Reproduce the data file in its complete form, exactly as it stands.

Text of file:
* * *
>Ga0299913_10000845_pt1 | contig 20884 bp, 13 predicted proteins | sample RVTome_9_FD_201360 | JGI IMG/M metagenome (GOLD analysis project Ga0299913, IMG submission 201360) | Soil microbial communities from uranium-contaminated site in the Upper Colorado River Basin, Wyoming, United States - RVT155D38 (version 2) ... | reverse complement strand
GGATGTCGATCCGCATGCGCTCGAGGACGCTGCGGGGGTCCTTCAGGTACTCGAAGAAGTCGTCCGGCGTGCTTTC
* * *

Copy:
>Ga0299913_10000845_pt1 | contig 20884 bp, 13 predicted proteins | sample RVTome_9_FD_201360 | JGI IMG/M metagenome (GOLD analysis project Ga0299913, IMG submission 201360) | Soil microbial communities from uranium-contaminated site in the Upper Colorado River Basin, Wyoming, United States - RVT155D38 (version 2) ... | reverse complement strand
GGATGTCGATCCGCATGCGCTCGAGGACGCTGCGGGGGTCCTTCAGGTACTCGAAGAAGTCGTCCGGCGTGCTTTC